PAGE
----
There has been a significant expansion of secure psychiatric service provision in the UK, but little discussion about the most appropriate principles on which to base these services. There is longstanding tension between security and treatment that can be difficult to resolve. Solution‐focused ideas may provide a bridge between these two issues, by improving multi‐disciplinary working and providing an appropriate relationship style that optimises the delivery of care to forensic patients.
The paper aims to study the impact of cultural differences on the ownership structure of international joint ventures in China. It is reasoned that foreign investors, when…
The paper aims to study the impact of cultural differences on the ownership structure of international joint ventures in China. It is reasoned that foreign investors, when faced with larger culture‐related investment uncertainties, may have the incentive to acquire more control rights to contain the risks by acquiring more equity shares in the joint ventures.
Data on international joint ventures in China were used to test the theory. The data contain 941 observations from Beijing, Shanghai, Shenzhen and Tianjing, covering a 13‐year time span. Pooled ordinary least square is used in the model estimation.
Cultural distance between China and foreign countries was found to increase the foreign equity share in the joint ventures, a finding contrary to traditional view. In addition, it was found that cultural distance in different dimensions does not play an equal role in affecting foreign equity shares. Last, there is significant evidence that the allocation of ownership between foreign and domestic investors in the joint ventures is influenced by the investor's relative importance in supplying different types of resources.
The paper introduces a new perspective into the study of culture and international joint venture. Foreign investors may be able to reduce investment risk by increasing equity shares, which gives them more internal control, in international joint ventures. In contrast, the traditional view is that larger cultural distance tends to discourage foreign equity ownership.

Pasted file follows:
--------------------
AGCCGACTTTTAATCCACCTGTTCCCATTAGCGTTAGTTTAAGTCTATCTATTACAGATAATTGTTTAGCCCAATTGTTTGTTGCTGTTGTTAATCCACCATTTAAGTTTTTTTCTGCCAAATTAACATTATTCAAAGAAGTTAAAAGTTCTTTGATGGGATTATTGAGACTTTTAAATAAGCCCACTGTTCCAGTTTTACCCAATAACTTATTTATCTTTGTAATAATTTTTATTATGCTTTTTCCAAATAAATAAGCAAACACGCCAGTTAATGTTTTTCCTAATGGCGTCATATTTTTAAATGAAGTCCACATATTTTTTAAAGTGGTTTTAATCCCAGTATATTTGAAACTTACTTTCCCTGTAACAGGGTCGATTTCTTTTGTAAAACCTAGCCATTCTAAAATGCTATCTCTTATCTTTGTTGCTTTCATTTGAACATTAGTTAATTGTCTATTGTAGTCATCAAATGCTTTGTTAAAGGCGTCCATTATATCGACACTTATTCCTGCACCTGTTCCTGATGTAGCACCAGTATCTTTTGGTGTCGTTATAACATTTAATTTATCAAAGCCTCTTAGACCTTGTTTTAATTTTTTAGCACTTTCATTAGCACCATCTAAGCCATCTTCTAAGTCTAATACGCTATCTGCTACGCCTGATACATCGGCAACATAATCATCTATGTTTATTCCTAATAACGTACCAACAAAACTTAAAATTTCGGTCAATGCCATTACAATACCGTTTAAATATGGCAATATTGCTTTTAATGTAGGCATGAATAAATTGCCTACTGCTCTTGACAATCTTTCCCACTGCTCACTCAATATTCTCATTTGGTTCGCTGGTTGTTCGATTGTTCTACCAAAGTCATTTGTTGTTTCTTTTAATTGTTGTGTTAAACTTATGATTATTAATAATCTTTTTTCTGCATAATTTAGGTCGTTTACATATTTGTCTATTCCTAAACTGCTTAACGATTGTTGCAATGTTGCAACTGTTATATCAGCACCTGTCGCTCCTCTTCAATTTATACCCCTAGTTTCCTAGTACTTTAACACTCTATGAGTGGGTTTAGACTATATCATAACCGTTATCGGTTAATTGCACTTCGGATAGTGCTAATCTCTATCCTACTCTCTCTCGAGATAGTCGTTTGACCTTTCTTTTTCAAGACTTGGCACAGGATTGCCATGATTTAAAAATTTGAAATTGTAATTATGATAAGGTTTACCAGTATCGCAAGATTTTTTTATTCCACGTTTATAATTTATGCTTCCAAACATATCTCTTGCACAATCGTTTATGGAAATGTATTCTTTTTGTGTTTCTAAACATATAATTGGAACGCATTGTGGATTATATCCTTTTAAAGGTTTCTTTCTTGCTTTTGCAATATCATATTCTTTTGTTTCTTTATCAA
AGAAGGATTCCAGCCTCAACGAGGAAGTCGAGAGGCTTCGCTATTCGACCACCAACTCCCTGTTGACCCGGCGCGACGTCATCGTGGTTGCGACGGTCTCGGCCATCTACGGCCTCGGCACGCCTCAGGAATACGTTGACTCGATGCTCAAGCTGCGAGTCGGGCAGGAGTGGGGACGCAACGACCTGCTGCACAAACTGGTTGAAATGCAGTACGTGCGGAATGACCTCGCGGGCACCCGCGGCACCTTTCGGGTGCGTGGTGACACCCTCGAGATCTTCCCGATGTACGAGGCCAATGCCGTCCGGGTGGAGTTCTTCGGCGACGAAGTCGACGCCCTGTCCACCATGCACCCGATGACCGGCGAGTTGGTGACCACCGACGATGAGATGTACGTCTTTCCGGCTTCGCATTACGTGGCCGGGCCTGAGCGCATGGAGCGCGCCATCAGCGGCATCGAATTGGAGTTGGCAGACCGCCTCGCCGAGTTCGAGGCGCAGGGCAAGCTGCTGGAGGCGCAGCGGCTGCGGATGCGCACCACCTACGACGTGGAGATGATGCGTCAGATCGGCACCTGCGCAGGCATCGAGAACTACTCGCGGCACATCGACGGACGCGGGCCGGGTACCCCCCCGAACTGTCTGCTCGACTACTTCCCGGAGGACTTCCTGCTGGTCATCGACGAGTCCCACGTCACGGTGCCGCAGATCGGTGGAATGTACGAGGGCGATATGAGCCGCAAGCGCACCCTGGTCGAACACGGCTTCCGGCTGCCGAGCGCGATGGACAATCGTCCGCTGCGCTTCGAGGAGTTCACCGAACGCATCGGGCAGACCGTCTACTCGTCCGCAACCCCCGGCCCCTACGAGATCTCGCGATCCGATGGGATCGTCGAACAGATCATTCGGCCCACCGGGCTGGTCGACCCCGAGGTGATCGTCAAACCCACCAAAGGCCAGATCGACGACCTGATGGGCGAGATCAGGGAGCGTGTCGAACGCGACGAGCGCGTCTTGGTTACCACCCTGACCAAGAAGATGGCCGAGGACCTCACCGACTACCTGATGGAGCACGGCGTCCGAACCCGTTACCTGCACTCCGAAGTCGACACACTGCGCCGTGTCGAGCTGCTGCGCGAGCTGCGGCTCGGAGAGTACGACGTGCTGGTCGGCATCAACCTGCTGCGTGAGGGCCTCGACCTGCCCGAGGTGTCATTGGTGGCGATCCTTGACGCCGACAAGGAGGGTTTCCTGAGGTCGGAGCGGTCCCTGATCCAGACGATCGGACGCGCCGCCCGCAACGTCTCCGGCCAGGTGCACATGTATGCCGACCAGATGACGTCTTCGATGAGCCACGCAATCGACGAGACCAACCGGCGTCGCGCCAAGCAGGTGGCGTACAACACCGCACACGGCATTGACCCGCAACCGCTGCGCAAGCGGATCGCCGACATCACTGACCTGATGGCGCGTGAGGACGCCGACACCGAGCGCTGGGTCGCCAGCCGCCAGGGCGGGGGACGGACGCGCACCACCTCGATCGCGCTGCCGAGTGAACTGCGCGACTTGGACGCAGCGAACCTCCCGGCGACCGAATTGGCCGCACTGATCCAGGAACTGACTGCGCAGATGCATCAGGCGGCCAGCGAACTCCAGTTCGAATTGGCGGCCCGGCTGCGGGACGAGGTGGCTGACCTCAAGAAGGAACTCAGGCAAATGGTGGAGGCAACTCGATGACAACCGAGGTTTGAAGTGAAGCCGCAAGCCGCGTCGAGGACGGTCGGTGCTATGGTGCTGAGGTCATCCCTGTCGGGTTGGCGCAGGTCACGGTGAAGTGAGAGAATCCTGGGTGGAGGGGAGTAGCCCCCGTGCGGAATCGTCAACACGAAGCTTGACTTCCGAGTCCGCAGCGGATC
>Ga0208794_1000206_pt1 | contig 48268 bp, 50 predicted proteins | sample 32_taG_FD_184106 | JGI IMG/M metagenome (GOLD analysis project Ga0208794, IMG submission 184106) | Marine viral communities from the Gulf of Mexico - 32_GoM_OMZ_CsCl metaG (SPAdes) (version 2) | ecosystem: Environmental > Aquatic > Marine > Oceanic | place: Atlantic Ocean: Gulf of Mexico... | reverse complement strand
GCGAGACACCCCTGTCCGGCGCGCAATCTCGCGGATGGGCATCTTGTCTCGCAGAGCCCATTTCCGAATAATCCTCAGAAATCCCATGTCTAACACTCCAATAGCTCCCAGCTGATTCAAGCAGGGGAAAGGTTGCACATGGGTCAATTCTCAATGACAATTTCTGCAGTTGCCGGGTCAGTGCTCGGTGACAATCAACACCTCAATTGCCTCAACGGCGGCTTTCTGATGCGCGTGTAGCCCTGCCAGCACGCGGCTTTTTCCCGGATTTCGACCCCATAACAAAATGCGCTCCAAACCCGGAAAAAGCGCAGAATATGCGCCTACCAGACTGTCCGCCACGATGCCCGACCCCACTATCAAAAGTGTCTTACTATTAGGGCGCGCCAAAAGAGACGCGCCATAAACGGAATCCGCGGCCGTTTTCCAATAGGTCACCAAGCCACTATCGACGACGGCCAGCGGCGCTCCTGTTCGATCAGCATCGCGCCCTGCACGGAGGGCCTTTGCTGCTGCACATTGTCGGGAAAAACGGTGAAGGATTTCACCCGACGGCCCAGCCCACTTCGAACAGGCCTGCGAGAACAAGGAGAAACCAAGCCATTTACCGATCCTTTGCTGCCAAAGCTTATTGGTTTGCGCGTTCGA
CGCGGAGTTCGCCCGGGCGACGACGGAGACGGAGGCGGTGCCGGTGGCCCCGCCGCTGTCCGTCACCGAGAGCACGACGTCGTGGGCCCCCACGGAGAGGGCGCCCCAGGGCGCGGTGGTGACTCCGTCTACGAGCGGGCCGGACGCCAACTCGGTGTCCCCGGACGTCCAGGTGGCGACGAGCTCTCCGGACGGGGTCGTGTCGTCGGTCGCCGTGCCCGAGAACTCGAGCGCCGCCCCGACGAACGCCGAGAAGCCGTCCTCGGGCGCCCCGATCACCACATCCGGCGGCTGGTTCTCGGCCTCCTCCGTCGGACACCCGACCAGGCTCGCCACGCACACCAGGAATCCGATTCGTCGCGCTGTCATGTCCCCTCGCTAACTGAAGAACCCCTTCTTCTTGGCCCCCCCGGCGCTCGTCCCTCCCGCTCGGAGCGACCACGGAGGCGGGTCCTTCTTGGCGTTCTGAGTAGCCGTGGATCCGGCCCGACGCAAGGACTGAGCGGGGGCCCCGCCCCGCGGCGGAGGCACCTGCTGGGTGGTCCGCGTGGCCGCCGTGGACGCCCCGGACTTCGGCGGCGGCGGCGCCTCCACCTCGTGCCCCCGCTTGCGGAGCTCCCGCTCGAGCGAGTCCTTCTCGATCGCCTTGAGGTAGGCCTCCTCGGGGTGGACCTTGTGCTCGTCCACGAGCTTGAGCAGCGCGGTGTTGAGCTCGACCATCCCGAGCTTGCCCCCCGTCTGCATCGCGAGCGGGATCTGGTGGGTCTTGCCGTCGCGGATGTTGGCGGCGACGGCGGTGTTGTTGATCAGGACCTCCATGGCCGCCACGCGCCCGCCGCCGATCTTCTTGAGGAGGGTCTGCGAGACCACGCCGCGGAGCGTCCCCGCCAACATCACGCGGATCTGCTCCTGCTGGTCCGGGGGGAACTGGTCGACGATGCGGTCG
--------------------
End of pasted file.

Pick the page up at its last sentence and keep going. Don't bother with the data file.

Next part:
Public–private partnerships (PPPs) are viewed as a reform tool for resolving inefficiency and absence of dynamism in water supply delivery in developing countries…
Public–private partnerships (PPPs) are viewed as a reform tool for resolving inefficiency and absence of dynamism in water supply delivery in developing countries. However, the requirements for their successful implementation have received very little attention. This paper aims to describe a set of critical success factors (CSFs) that, when given special and continual attention, would ensure a successful project implementation and to provide a predictive tool to aid implementers to evaluate the likelihood of a successful PPP water supply project.
Fourteen perceived CSFs were initially derived from project cases and extant literature, and verified through a two-round Delphi survey. Factor analysis established five critical success factor groups (CSFGs) that were then used to develop a fuzzy synthetic evaluation tool for assessing the chance of a successful project.
The five key CSFGs are commitment of partners, strength of consortium, asset quality and social support, political environment, and national PPP unit. The model output showed that, overall, these factors have a “very high” positive impact on a successful implementation of a water supply project. Hence, there is an excellent correlation between achievement of the CSFGs and project success. Success indices of individual principal factors are also “very high”.
The study presents a tool to public clients and private audience, and it is hoped that the study will trigger policy development towards PPP practice in developing countries, because these findings have wider implications for legal and regulatory systems, public capacity, financing, public procurement and politics.